Let Me Wash Your Feet

John 13:4-5, 19

As Jesus put off his garments and wrapped a towel

around himself,

So I lay aside my pride with nothing to hide and

expose myself.

As a humble servant I long to wash your feet.

You could yourself

Perform this deed of loving service, but let me

serve you myself.

To allow me to wash your feet is to bless me,

as Christ himself

Blessed the Twelve before he departed from this earth.

You have yourself

The key to the door of blessing for you and me:

As Jesus took

Upon himself

The servant’s form

That I myself

Might freely give

To you yourself,

So I ask you

As Christ himself

Still asks of me,

So I ask you to

Let me to wash your feet.

“The Basin and the Towel,” musical composition by Michael Card, also portrays this moving account of John 13 in this video:

The Verse of the Day reminds us once again that those who would be great must first serve others.

basin and towel

John 4:24: A lifestyle of worship

January 28, 2014

John 4--24

John 4:24, the Verse of the Day for January 28, 201, was a verse for which I composed a scripture memory song more than ten years ago with these lyrics:

God is a Spirit: and they that worship him

Must worship him in spirit and in truth.

God is a Spirit: and they that worship him

Must worship him in spirit and in truth.


For the Father seeketh such to worship him.

The Father seeketh such to worship him.

The Father seeketh such to worship him,

To worship Him in spirit and in truth.

In a journal entry written a number of years ago, I comment on aspects of praise and worship which are a part of many church services. I note that the service will often begin in a very lively manner, as an attitude of praise energizes the morning service, but a noticeable change takes place as we move from praise into worship where we linger in the intimate presence of God.  It is almost like riding in a raft over the white water rapids of a river and then the raft suddenly, yet not so subtly changes its course onto to a placid stream where you float swan-like downstream. Many times those directing praise and worship will lead the congregation into a number of spontaneous acapella worship songs that will usher us into the very presence of God.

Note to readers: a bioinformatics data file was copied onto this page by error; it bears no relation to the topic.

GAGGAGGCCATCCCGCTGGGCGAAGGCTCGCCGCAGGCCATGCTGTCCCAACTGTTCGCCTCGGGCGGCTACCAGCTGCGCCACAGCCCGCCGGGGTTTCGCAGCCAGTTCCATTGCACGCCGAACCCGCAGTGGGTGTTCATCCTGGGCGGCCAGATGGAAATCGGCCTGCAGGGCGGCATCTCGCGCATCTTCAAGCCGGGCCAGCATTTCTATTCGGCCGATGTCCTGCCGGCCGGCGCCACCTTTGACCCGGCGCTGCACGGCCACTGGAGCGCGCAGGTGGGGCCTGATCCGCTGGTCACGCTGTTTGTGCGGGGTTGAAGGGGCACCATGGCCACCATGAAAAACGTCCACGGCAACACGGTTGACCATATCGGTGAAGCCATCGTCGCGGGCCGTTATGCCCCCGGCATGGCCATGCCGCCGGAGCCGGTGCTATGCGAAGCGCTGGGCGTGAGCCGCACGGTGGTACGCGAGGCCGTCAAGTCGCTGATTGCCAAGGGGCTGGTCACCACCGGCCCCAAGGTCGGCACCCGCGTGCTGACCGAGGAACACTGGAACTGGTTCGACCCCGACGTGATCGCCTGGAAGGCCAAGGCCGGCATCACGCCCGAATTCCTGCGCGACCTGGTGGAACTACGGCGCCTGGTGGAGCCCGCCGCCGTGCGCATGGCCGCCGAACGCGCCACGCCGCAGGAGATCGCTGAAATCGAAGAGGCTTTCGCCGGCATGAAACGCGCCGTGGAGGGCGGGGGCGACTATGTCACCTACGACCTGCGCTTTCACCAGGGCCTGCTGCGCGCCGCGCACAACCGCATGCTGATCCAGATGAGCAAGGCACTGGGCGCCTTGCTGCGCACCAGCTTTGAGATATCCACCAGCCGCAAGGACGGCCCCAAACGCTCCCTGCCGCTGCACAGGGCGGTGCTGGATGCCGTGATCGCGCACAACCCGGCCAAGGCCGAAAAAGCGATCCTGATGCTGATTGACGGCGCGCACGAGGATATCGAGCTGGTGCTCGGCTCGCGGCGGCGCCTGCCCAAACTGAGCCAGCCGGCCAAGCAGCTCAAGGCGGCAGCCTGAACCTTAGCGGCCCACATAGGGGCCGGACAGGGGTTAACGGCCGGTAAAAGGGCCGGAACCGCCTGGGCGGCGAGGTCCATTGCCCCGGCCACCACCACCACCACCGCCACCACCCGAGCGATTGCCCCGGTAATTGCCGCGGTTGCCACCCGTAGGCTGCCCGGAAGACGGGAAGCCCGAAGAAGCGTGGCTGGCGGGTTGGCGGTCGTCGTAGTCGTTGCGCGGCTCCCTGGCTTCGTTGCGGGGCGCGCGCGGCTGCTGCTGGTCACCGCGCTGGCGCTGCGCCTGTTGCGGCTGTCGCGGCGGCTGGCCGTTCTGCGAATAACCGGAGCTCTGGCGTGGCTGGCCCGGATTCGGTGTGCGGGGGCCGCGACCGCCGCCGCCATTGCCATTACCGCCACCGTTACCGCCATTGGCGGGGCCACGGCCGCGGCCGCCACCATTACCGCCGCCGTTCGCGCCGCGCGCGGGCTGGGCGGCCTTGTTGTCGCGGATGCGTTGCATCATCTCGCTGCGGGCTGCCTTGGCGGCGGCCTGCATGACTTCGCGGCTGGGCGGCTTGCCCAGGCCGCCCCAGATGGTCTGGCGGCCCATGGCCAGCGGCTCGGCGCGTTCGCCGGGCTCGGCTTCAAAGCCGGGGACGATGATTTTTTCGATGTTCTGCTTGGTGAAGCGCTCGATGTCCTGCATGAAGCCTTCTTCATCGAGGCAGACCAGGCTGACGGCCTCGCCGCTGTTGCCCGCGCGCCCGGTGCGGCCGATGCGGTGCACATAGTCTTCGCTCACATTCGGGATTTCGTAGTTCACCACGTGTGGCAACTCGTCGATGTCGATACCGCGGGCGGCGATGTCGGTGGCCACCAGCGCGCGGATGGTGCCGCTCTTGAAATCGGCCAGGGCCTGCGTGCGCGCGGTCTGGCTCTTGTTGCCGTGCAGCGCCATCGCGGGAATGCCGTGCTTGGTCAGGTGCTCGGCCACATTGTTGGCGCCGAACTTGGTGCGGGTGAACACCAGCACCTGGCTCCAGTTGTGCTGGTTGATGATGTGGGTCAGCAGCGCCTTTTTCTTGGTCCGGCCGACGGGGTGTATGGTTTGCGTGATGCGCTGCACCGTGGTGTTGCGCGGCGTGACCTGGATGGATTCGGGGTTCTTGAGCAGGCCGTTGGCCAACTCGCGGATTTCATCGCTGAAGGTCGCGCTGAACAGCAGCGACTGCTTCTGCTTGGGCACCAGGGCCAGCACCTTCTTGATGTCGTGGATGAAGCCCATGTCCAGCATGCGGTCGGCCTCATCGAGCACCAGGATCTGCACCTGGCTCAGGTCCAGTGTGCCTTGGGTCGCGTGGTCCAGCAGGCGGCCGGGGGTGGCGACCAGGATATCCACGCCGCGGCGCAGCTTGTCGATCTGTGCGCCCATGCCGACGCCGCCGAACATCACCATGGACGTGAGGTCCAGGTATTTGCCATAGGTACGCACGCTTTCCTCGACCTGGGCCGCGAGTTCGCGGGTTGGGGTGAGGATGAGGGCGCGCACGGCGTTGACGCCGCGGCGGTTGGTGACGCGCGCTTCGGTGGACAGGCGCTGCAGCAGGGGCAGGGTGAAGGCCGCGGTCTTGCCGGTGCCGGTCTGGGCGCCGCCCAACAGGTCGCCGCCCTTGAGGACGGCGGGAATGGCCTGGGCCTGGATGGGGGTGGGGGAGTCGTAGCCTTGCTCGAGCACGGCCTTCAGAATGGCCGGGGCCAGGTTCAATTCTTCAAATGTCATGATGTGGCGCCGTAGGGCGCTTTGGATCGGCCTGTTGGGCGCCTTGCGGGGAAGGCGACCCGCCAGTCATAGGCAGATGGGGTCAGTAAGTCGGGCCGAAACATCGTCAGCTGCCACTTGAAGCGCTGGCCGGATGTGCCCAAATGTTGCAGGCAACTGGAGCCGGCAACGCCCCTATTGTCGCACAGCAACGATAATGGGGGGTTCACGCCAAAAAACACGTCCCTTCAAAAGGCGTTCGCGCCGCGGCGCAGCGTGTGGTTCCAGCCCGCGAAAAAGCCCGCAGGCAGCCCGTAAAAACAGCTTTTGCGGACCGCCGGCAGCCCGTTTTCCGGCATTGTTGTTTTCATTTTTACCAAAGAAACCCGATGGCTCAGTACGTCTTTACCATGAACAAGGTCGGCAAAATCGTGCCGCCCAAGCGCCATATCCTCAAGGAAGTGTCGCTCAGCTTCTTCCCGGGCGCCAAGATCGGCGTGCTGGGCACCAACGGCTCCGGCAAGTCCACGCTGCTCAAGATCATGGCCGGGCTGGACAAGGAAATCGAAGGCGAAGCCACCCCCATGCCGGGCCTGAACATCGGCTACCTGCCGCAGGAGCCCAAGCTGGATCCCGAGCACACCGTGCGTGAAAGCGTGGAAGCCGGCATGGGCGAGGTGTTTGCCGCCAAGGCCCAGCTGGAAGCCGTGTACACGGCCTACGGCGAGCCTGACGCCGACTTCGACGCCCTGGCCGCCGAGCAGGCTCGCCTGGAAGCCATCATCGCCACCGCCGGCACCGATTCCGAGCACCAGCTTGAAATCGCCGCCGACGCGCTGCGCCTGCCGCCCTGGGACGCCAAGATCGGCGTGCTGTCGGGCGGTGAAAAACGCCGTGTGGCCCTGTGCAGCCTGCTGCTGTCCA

The Verse of the Day from John 4:24 speaks of true worship and God’s desire that we worship Him in spirit and in truth.” This “spirit of worship,” however, is to be maintained outside the confines of the church, as each believer should endeavor to develop “a lifestyle of worship.”

In reflecting upon worship as an expression of the most intimate relationship with God, we recognize and come to know the value of this deepest intimacy, which is the title of a poem also inspired by John 4:23-24:

The Value of Deepest Intimacy

Worship is a lifestyle which reveals God’s worth.  

 James Cook

23But the hour cometh, and now is, when the true

worshippers shall worship the Father in spirit

and in truth: for the Father seeketh such to worship him.

 24God is a Spirit: and they that worship him

 must worship him in spirit and in truth.

John 4:23-24


Beyond the price of passion when two lovers meet:

You are my treasure, and I am yours furthermore,

More precious than anointing oil compounded to pour

Upon Aaron’s head and running down to his feet.

Costly are aloes that perfume our bed, a token.

How precious is the balm that soothes and allays all fears:

Whispered words tenderly express to caress the ears,

Endearing words of affection constantly spoken.

Though satisfied for now, our love is yet to be fulfilled

To quench the deep thirsting in my soul for more of you.